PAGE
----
Ben Evans produces 37,000 litres of milk a week at his small scale dairy operation. Photo: Simon O'Dwyer
A new Fitzroy micro dairy has been a roaring success on the back of the niche food craze, reviving the days a century ago when family dairies dotted the suburbs.
After just two years in business, St David Dairy is riding the hipster fashion for all things local and crafty. It supplies milk, yoghurt and cultured butter to 180 Melbourne cafes and restaurants, and 20 small supermarkets and milk bars.
Ben Evans says the milk he produces at his micro dairy contains more fat and protein than mass produced brands, and froths up better for cafe lattes. Photo: Simon O'Dwyer
Its speciality is "non-standardised" milk, which St David founder Ben Evans says means its fat content is retained but can vary seasonally from about 3.8 per cent to 4.3 per cent.
However his milk contains more fat and protein than mass produced brands which prefer a consistent level, and which skim some of the fat off to make cream.
Evans says non-standardised milk froths up better and is fuller-bodied, making it more suited to cafe lattes.
Ben Evans fires up the coffee machine in the morning to test milk is suitable for cafe lattes. Photo: Simon O'Dwyer
His dream is to go "grass to glass" and own a farm to supply his dairy.
For now, he drives to a Thomastown cheese factory four days a week at 4am and fires up a coffee machine to test milk arriving from farms.
He looks for "the body, its stretch – the nice silky froth on top of your latte, that holds". The taste and smell must be "not too strong flavoured that it's going to over-power the coffee".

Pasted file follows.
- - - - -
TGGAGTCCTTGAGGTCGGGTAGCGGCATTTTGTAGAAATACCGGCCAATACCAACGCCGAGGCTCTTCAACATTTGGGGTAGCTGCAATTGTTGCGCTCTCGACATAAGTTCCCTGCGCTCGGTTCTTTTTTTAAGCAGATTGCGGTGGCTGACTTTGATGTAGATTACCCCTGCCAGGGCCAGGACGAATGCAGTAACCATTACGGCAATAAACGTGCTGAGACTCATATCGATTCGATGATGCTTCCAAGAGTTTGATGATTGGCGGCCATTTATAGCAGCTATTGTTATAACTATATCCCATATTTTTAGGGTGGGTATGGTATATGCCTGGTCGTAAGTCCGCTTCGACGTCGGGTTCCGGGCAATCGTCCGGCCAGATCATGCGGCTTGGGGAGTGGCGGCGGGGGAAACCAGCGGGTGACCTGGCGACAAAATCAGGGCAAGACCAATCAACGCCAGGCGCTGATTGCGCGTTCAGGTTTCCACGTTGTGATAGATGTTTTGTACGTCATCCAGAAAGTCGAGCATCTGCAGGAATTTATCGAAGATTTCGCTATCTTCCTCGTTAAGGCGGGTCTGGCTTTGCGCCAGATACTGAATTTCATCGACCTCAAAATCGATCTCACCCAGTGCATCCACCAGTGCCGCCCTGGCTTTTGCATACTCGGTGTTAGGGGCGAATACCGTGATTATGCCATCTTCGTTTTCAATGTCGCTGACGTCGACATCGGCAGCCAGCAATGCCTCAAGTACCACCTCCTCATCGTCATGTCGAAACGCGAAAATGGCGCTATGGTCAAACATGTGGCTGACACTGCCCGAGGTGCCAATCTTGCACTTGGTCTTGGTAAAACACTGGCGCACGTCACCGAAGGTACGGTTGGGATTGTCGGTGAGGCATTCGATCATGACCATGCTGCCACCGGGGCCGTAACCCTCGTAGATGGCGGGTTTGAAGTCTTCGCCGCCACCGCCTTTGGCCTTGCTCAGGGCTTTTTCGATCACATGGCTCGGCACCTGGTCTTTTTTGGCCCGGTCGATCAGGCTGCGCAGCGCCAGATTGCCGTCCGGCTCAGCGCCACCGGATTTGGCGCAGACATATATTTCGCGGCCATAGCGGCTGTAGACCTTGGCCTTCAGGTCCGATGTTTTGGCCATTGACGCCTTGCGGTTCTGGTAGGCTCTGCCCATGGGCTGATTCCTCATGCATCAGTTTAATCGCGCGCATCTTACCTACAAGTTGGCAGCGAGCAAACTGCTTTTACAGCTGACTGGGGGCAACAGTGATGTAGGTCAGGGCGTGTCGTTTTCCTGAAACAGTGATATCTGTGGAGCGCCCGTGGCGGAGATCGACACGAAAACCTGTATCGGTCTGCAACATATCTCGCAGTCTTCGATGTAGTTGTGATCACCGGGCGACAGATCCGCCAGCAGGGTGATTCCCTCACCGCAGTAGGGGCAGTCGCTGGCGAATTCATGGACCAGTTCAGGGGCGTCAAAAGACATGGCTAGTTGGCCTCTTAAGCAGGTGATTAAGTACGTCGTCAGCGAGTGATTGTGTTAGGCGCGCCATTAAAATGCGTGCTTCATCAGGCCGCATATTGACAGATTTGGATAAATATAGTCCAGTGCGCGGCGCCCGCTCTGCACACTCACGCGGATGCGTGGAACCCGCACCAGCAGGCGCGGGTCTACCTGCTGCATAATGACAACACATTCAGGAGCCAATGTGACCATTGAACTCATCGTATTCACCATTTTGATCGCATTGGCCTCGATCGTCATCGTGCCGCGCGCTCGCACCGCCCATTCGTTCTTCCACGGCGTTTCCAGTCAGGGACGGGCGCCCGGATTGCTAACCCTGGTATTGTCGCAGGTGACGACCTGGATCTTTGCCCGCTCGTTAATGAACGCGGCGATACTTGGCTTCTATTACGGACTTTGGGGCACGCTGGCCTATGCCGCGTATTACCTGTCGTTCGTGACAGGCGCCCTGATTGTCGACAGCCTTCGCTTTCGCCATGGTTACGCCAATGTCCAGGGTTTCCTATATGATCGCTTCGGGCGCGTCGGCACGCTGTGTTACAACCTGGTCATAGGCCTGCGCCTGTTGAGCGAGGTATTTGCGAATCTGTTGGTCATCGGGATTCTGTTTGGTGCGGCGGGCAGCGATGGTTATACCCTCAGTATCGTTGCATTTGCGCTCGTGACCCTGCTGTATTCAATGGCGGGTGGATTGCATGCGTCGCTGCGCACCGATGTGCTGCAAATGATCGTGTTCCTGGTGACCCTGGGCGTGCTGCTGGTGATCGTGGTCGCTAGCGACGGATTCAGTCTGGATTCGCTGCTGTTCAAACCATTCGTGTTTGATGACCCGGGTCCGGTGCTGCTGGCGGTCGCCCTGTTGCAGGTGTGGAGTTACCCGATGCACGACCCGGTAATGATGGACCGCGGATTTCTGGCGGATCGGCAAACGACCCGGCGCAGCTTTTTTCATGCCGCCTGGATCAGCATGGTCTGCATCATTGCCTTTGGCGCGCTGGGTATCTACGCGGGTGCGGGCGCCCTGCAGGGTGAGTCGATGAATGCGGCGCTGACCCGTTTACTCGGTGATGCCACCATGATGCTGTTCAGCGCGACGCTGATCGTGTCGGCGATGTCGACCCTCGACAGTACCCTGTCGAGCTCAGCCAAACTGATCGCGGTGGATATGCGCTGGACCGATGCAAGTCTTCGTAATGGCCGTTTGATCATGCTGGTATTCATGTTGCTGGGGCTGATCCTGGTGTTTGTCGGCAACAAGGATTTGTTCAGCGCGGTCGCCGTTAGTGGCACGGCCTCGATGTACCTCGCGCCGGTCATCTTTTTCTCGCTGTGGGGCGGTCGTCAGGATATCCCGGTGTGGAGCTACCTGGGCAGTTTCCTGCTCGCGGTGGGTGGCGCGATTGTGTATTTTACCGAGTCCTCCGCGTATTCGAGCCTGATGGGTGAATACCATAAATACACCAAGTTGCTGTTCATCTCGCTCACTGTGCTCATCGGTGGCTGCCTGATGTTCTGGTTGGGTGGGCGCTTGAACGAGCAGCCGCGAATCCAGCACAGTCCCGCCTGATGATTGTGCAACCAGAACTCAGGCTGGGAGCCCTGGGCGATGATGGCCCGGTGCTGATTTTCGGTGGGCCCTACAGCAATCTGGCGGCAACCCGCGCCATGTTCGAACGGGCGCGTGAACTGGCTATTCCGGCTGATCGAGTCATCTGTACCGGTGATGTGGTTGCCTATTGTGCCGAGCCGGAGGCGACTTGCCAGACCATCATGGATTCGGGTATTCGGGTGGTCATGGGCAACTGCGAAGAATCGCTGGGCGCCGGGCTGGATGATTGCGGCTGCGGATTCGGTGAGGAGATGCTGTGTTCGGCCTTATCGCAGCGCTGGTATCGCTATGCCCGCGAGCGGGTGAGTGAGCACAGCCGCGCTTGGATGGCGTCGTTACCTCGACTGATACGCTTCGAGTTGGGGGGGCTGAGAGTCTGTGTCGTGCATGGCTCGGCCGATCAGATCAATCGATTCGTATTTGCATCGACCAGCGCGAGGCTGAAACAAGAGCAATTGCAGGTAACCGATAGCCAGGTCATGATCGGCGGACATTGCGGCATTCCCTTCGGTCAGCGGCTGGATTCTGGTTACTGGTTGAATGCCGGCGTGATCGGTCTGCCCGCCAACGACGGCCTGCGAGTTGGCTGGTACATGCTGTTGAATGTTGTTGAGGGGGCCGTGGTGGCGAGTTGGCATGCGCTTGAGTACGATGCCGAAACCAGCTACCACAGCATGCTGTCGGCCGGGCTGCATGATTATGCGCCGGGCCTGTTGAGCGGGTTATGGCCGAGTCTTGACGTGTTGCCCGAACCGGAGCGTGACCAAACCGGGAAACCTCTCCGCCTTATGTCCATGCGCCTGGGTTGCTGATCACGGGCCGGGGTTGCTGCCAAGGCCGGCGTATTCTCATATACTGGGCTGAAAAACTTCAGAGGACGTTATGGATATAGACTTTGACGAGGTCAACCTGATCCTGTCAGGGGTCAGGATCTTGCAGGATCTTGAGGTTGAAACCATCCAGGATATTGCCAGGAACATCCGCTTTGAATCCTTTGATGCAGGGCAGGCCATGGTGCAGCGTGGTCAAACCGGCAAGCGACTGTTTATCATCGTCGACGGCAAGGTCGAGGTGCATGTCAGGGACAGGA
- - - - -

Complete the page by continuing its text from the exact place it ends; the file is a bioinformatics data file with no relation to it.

The chosen batch is taken to his dairy in St David Street, off Brunswick Street, to be pasteurised, homogenised and packed.
Evans says his smaller scale operation – producing 37,000 litres a week, including 7000 litres of light milk, which is standardised – means his milk retails for about $2.40 a litre, about 85 cents higher than the 2014-15 average for mainstream milk.
But he says clients including restaurants Stokehouse and Cutler and Co, cafes Seven Seeds and Padre and even the caterers to State Parliament, are looking for a point of difference.
They like that the milk is processed locally, using carbon neutral power and fewer middlemen, and that he is a small businessman known to them, "more akin to butchers and bakers, little corner stores and milk bars".
Fiona Parsons, a director of coffee wholesaler and retailer Padre Coffee, said there was an increasing market for speciality milk.
"There's no point if you are going to buy the best, most expensive coffee, use the best, most expensive coffee machine, prepare it extremely carefully, to then mix it with something [milk] that's standard or cheap," she said.
Evans says there were 27 dairies in Fitzroy in 1927, and locals tell him there was one in nearby Moor Street, next to the Labour in Vain pub.
The former food technologist with big cheese companies says his next step is to open a shop and public viewing area at the dairy, and to start making cheese – specialist, of course.